Researchers have discovered that treatment of breast cancer with a checkpoint inhibitor drug, called anti-PD-1, significantly reduces obesity-associated tumour burden.
Obesity is associated with both an increased risk of developing breast cancer and a worse prognosis after disease onset. This is because higher levels of hormones that are associated with obesity, such as oestrogen and testosterone, influence cancer growth. Also, obesity accelerates tumour microenvironment dysfunction through the action of microbes, growth factors and immune cells.
Immune checkpoints are part of the immune system – they prevent immune responses from destroying healthy cells. Programmed death-1 (PD-1) is a checkpoint protein that is expressed predominantly by T cells. Tumours can evade the immune system through the overexpression of these checkpoint proteins, leading to a decreased anti-tumour immune response.
Checkpoint inhibitor drugs are a type of immunotherapy that block checkpoint proteins and promote the attack of cancer cells by T cells. Although obstructing immune checkpoints, such as PD-1, has fewer side effects than chemotherapy, many patients fail to respond to the treatment. However, there is a growing amount of evidence to suggest that obese patients respond better to immunosuppressive therapy, particularly in melanoma, non-small cell lung cancer and renal cell carcinoma.
Anti-PD-1 in obese breast cancer patients
Until recently, the impact that weight-based factors play on immune checkpoint therapies in breast cancer remained unknown. Researchers from the University of Tennessee Health Science Centre compared breast cancer tumour progression and immune reprogramming in lean and obese mice, some of which were treated with an immune checkpoint blockade called anti-PD-1. Regulators of the gut and microbiome were also investigated due to their link to obesity and potential association with breast cancer risk and response to therapy.
The findings were as follows:
- Tumour burden, that was increased by obesity, was reduced by anti-PD-1.
- Anti-PD-1 increased tumour regression in the lean mice.
- Anti-PD-1 reversed immunosuppression in the tumour microenvironment of the obese mice.
- Obesity and anti-PD-1 affected pathways and immune infiltrates associated with cancer progression in tumour-adjacent adipose tissue of the mammary fat pad.
- Obesity and anti-PD-1 immunotherapy shaped the gut microbiome. Microbes were correlated with tumour size.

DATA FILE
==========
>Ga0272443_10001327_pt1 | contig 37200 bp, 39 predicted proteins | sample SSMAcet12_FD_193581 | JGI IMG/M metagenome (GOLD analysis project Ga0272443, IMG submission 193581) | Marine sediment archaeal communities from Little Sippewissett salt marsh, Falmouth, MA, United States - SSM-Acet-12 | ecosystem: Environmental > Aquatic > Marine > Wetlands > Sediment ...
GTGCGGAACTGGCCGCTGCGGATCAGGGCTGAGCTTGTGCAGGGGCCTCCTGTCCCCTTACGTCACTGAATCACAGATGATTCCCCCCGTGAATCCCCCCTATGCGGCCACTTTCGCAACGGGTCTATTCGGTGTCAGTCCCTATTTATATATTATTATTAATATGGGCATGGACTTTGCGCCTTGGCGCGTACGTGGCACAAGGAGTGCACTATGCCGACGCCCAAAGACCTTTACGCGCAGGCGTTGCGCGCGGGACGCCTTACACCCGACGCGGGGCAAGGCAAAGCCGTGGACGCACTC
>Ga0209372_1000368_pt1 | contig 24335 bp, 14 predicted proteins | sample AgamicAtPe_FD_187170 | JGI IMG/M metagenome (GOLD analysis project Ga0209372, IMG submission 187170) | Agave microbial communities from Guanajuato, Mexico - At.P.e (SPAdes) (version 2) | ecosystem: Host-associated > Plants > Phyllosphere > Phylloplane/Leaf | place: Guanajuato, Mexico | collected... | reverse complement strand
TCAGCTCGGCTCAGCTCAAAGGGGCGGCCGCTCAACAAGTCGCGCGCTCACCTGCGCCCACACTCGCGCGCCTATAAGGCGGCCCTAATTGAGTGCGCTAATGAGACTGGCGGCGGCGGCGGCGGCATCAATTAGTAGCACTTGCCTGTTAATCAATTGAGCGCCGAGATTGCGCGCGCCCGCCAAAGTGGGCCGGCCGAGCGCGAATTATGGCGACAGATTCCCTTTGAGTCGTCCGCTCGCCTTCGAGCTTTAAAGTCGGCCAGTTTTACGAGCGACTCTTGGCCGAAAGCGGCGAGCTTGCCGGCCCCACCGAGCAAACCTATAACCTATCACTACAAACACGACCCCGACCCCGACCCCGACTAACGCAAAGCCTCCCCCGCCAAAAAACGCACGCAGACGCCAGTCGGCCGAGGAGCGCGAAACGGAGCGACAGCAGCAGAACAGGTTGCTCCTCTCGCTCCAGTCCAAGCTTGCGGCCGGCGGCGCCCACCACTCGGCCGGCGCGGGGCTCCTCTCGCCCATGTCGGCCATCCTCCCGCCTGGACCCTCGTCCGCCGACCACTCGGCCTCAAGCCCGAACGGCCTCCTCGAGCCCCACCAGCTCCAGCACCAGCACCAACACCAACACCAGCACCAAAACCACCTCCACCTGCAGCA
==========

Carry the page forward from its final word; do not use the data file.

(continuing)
Essentially, the results showed that although obesity accelerated tumour progression, treatment with anti-PD-1 significantly reduced the tumour burden associated with this obesity. Moreover, gut microbes were identified that correlated with tumour size and immune checkpoint blockade efficiency – patients who responded to anti-PD-1 therapy displayed greater gut microbial diversity and an enrichment of Clostridiales, Ruminococcaceae, and Faecalibacterium. This provides further evidence for diet and obesity being linked to breast cancer risk and response to therapy.
Studying immune checkpoints with the gut microbiome
These findings demonstrate significantly improved outcomes in obese cancer patients treated with PD-1 inhibitors. Importantly, obese mice treated with anti-PD-1 showed significantly decreased cell proliferation and a 5.7-fold reduction in tumour volume. Further clinical research is now required into the survival, metastasis and relapse of patients after therapy in response to immune checkpoint therapies to confirm the long-term benefits.
Concerns relating to checkpoint inhibitor drugs include immune-related adverse events. These are a spectrum of side-effects that resemble auto-immune responses and impact almost every organ in the body. However, uncovering biomarkers that can be used to predict a high response rate to immune checkpoint therapies with fewer toxicities would enable improved personalisation of medicine and adverse effects. This study provides evidence for there being possible biomarkers of anti-PD-1 efficacy in the gut microbiome. Therefore, further investigations are required to understand the link between microbiota and responses to immunotherapy, ultimately, enabling the prediction of immune checkpoint therapy efficacy and obesity-mediated impacts.
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